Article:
Materials in Action (MIA) is Unilever's first venture into primary science curriculum support. Working with teachers in primary schools and higher education, they have developed a resource of three books that comprehensively cover the introductory science of materials. They explore grouping and classifying materials, changes in materials and mixing and separating materials.
There is "background knowledge", designed to help teachers understand the basic science behind the work. Advice on key ideas includes "states of matter", the "particulate theory", "changing states", and what happens when a solid dissolves in a liquid.
Pupil activities form the framework of this resource. Where teachers are developing investigative and practical skills, the activities are set in a wide range of contexts - for example, stretching plastics, testing strength and hardness, chemical raising agents and separating materials. Some of the activities are structured; others can be used as the basis for investigations. Some activities lend themselves to problem-solving approaches.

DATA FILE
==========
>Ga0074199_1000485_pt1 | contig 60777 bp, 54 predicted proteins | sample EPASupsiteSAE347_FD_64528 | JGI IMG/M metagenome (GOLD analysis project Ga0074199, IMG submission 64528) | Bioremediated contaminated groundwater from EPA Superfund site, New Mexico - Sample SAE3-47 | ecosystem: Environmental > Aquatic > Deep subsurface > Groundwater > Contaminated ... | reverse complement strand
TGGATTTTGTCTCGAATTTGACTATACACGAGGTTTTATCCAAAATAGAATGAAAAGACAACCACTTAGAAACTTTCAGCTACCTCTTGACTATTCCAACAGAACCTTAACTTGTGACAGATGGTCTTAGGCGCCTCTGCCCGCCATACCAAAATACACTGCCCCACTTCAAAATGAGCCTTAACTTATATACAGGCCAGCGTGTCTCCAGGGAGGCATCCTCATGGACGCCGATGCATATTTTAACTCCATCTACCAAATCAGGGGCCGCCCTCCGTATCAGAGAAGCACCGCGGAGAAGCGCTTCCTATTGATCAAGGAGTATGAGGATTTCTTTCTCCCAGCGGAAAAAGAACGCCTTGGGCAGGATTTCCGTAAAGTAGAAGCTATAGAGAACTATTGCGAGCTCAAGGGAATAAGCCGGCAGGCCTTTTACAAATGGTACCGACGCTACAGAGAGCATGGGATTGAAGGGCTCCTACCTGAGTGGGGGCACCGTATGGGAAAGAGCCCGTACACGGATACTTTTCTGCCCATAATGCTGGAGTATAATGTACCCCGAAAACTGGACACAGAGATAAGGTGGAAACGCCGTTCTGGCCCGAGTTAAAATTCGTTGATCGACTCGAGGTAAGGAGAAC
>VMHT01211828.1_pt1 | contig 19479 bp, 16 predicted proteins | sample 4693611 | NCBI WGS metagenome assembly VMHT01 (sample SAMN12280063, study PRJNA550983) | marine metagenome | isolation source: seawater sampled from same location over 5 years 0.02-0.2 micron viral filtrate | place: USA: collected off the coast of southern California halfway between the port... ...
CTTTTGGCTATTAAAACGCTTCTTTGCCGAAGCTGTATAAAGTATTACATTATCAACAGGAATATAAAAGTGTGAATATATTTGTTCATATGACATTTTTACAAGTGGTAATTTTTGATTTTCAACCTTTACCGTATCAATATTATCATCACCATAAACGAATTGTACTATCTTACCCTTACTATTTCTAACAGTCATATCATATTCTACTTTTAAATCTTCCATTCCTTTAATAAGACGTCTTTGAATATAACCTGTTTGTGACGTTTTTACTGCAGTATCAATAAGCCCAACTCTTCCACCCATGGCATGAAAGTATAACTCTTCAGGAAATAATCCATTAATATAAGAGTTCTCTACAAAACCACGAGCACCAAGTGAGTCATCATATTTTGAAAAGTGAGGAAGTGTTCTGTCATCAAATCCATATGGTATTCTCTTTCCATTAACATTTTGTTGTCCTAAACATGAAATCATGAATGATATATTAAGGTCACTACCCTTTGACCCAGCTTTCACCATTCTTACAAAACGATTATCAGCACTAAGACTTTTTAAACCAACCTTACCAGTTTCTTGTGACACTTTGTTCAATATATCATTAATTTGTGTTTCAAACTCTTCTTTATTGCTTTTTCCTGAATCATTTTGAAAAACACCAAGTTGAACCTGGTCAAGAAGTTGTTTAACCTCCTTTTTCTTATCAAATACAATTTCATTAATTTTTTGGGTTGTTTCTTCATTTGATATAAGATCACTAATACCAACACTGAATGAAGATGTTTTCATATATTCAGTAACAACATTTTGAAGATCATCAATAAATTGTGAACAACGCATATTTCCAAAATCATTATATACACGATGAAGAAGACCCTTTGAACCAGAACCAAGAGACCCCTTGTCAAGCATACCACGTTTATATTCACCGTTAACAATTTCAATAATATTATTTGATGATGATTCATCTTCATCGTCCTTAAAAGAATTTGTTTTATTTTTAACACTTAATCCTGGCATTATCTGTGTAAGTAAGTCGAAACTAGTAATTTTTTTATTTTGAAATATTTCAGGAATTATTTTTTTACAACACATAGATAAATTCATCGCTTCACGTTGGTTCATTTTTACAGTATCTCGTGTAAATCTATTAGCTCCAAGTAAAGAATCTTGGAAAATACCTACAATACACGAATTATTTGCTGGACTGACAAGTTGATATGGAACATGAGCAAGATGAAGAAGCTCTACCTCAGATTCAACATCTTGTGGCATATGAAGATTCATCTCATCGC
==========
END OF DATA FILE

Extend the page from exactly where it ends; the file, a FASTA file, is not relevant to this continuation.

Crucially, the books are underpinned by the equivalent of a day of professional development, also sponsored by Unilever and also available through your local SATRO. During the professional day, case studies lead teachers through the resources. One, on dissolving, filtering and separating, is designed to show progression, and examines conceptually complex issues that are often mistaught. Each text contains advice on safety, a glossary, useful resources and suitable chemicals - most of which are household items available from local shops.
The texts cover the proposed national curriculum requirements and the national curriculum in Northern Ireland. Teachers in Scotland will likewise find the programme directly applicable where "materials" feature in the primary curriculum.
For the address of your nearest SATRO offering the Materials in Action programme, contact Janet Greig on 0151 231 2400. Joseph Hornsby taught for more than 20 years in secondary schools. More recently he worked as an initial teacher trainer at the University of Northumbria